When he won in 1980 he got a call from Muhammad Ali - we still have a recording of the conversation at home. I'm sure he told me all of the famous people he met, but I remember he played golf a few times with basketball star Michael Jordan - he was one of the best athletes in history so that was special for my dad and I will say probably also for Michael Jordan!
Bringing the Ryder Cup to Spain in 1997 was very special for him and I have seen many clips of when he was captain at Valderrama - I think it was Colin Montgomerie and Lee Westwood who said he just wanted to be everywhere and play the shot for everyone. He was like crazy, going to every place.
I believe he was very happy to be captain but he probably felt he could, maybe not still play, but he really wanted to play and help and be everywhere. In the end they won, so he was very happy about that.
Before him, continental Europe couldn't play in the Ryder Cup and he was the one that probably changed that. He really wanted to beat the Americans all the time and he was very proud of what he did in the Ryder Cup.
In 2012 at Medinah, the year after he died, I remember I was at my mum's home watching it and we really got emotional. It was a miracle what Europe did and it was special when Jose Maria Olazabal looked up to the sky after Martin Kaymer holed that winning putt, and when Justin Rose pointed to my dad's logo on his sleeve.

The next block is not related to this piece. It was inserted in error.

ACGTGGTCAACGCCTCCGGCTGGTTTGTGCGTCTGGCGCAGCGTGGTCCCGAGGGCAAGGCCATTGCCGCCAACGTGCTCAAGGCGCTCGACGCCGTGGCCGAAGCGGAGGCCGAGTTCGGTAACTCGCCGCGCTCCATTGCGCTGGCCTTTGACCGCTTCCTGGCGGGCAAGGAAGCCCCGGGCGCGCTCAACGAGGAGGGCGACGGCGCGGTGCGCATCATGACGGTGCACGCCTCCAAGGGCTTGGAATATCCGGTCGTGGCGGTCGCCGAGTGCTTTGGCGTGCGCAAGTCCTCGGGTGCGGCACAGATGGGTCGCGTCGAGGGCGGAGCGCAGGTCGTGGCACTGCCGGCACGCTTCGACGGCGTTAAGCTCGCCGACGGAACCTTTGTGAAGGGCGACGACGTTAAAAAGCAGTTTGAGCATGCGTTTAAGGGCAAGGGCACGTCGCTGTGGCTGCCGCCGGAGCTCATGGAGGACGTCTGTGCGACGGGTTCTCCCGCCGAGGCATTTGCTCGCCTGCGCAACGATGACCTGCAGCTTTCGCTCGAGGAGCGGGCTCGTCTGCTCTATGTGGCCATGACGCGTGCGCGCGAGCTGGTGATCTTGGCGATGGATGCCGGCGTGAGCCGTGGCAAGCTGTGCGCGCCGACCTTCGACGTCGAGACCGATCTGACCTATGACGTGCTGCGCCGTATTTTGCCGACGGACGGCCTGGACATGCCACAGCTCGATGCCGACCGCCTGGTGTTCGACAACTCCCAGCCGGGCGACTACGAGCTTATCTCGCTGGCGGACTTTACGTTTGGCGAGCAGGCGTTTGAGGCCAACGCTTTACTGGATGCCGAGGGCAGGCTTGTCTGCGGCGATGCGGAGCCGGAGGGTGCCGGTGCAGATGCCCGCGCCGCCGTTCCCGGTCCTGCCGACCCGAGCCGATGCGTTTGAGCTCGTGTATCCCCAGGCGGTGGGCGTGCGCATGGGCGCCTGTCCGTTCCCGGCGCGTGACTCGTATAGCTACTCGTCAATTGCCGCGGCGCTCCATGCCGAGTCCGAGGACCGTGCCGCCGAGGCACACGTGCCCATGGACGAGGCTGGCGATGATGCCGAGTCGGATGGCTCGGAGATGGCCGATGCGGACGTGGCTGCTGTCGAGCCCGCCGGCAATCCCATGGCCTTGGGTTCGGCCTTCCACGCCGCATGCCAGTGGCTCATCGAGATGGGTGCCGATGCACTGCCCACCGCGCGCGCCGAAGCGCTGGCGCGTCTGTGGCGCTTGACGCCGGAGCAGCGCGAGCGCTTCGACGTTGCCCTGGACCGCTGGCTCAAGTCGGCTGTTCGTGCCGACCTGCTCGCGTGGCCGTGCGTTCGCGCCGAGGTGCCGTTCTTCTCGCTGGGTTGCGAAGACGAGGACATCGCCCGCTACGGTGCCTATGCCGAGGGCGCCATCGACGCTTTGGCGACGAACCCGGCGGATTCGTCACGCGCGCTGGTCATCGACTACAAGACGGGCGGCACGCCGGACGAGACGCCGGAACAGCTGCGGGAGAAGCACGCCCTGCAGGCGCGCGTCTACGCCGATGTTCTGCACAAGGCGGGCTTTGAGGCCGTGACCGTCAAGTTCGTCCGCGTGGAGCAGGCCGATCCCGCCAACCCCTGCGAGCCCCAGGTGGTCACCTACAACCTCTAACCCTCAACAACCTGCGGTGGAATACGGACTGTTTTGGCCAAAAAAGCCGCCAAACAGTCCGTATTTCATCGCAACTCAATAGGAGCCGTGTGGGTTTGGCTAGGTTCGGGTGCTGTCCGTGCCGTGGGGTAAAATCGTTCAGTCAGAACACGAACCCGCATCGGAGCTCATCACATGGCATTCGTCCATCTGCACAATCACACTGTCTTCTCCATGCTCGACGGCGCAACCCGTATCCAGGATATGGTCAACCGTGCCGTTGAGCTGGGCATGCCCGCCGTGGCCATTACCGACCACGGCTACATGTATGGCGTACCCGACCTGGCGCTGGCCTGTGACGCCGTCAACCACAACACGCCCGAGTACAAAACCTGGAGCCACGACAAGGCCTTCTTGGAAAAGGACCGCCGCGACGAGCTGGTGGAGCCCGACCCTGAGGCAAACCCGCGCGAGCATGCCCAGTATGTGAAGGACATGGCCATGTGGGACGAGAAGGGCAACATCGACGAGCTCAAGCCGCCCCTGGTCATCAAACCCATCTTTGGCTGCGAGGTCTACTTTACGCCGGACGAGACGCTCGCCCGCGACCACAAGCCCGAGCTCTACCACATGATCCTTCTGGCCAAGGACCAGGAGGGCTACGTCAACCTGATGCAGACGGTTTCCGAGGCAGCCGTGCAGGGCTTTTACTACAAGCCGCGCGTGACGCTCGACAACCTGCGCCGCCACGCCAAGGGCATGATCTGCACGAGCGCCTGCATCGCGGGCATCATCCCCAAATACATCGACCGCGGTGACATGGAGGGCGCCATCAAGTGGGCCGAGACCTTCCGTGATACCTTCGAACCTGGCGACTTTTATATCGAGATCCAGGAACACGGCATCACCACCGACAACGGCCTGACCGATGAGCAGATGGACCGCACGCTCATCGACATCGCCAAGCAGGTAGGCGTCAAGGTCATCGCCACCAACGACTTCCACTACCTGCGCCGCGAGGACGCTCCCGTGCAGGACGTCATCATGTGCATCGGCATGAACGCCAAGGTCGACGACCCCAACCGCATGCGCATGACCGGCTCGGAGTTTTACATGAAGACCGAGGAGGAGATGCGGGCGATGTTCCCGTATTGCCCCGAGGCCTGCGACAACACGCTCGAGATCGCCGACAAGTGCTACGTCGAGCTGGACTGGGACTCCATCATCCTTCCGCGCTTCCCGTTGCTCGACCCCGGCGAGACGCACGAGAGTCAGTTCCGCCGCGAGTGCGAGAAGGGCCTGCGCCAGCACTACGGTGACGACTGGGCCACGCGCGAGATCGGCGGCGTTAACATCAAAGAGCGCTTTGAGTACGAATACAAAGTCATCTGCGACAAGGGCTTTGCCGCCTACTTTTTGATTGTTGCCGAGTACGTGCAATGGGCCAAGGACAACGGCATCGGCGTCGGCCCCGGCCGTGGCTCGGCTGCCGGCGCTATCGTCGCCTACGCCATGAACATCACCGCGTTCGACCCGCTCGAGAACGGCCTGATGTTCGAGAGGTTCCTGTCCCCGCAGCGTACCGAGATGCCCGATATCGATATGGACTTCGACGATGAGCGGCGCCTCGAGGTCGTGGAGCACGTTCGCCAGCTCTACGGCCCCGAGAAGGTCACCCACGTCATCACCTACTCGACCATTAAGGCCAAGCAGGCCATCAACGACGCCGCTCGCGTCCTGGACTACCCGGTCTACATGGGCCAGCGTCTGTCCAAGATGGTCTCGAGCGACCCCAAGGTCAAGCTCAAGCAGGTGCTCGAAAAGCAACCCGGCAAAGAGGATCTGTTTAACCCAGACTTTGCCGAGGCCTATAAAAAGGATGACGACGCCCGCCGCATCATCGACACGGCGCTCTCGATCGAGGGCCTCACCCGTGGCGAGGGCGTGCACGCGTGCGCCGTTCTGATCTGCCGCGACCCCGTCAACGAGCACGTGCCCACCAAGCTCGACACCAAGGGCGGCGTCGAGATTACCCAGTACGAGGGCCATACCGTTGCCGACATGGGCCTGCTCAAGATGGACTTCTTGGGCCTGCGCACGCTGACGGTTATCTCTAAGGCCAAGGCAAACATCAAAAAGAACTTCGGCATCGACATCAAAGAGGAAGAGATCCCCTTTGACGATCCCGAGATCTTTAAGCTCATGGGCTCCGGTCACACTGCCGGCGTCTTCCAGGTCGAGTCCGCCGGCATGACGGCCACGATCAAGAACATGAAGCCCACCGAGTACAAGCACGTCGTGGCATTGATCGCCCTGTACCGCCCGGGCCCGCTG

I was thankful to Olazabal and we were happy the logo of my dad was on the whole European team. We also have one of the bags from that year at home and it is a special gift.
Many times people say to me you look like your dad or your swing looks similar to your dad's, and I always say the same thing: I am not my dad and I am not trying to be him because he was unique, it doesn't put any pressure on me because I just try to be myself and I know who I am and who my dad was.
He was very strict with us about our schoolwork when we were kids, it was obviously different times, but he always told us to study and to be smart in everything we did. He was happy for us if we played golf or other sports, he just told us to do sport because it is healthy and good.
My dad liked boxing and was a huge fan of football and a very big fan of cycling. In July we always used to watch the Tour de France, and he was always competitive at everything in his life - he sometimes let us win when we played golf or other sports, but normally he tried to beat us.